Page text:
Layouts

The issue of laying out web pages is a thorny issue. Tried and tested is fine. Implementing interesting solutions is sometimes hard – not aided by browser inconsistencies.

But what works in practice? It’s not the final word, but it seems Google have mapped successful AdSense hits – which must have side-effects in where you put the important items on the screen.

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Being involved

Those that can, do. Those that can’t, teach.

So said someone, I though it was GB Shaw but WikiQuote doesn’t know about it, so it can’t be true.

There’s an addendum to that cliché.

Those that can’t teach, administrate.

Which is rubbish. When I give up competing, I plan to avoid coaching (although will probably not manage that). I don’t want to leave the sport entirely so will officiate and organise. The satisfaction you get when organising rather than actually competing is surprisingly high.

When events go well – even if the weather tried its darnedest to intervene – it is fun and enjoyable to administrate.

Python (Monty)

Me, a little earlier to a colleague, “just because the document we’ve received from on high [from our new bosses in the takeover] is called Unit Test Plan and has the words Unit, Test and Plan in 32 point font on the first page, doesn’t actually make it a unit test plan.”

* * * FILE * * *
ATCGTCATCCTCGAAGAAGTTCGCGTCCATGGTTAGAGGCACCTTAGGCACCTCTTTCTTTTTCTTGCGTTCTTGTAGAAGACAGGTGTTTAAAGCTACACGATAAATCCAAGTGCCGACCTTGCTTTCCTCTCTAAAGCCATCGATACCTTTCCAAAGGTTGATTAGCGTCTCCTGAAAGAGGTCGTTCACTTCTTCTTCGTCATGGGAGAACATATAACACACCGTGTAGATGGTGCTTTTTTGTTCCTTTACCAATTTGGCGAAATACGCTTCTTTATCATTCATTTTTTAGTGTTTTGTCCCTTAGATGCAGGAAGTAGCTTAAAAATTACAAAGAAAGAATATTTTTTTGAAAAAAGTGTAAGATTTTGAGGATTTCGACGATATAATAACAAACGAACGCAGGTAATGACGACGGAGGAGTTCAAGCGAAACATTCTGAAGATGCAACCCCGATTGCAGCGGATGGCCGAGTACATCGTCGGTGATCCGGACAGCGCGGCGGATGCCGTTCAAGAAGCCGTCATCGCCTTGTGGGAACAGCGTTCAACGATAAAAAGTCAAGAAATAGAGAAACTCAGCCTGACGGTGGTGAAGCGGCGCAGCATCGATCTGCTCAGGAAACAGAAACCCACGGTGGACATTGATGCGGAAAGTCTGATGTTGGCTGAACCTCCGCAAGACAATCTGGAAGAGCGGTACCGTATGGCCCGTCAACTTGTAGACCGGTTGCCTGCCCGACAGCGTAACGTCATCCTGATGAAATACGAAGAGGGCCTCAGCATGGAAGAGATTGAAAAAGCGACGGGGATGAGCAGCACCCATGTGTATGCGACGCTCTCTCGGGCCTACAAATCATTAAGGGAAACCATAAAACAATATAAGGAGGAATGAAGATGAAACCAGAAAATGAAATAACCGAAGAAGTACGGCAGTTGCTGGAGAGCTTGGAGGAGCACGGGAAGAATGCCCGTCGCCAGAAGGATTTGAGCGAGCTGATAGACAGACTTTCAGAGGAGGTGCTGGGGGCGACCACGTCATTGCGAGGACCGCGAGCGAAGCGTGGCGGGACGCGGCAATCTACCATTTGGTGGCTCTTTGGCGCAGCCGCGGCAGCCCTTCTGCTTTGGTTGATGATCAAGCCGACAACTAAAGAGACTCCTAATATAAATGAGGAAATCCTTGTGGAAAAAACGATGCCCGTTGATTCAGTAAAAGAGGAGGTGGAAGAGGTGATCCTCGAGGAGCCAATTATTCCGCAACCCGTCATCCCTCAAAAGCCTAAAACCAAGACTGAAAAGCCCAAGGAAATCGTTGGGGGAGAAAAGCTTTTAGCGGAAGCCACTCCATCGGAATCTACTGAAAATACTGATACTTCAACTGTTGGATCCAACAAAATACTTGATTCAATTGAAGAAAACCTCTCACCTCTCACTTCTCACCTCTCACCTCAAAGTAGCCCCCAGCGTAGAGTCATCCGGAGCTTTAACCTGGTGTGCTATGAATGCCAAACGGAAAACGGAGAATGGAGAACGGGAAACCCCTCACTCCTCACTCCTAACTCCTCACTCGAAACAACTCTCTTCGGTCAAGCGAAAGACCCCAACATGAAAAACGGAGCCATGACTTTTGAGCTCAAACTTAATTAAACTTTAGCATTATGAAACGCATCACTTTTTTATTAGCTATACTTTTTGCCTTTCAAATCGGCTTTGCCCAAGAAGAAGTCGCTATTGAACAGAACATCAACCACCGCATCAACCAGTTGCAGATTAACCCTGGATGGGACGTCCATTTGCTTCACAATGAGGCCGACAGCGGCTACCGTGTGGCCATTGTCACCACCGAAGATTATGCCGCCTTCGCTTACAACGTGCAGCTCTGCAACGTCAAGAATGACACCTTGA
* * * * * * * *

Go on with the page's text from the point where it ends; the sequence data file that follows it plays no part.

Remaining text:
There are some who say that Scott Adams is the bellwether for the digital, cube-bound, open-plan generation – today’s offering is particularly apposite. There are others who claim that Blackadder has oneliners that will always fit.

I have been known to hold forth that Top Gun has a quote for all occasions.

This morning, though, as often the case, Monty Python was the nominee. In particular their cat licence skit. Some might quote William Shakespeare, a rose by any other name smelling as sweet, I prefer John Cleese:

“This is a dog license with the word ‘dog’ crossed out and ‘cat’ written in. In crayon.”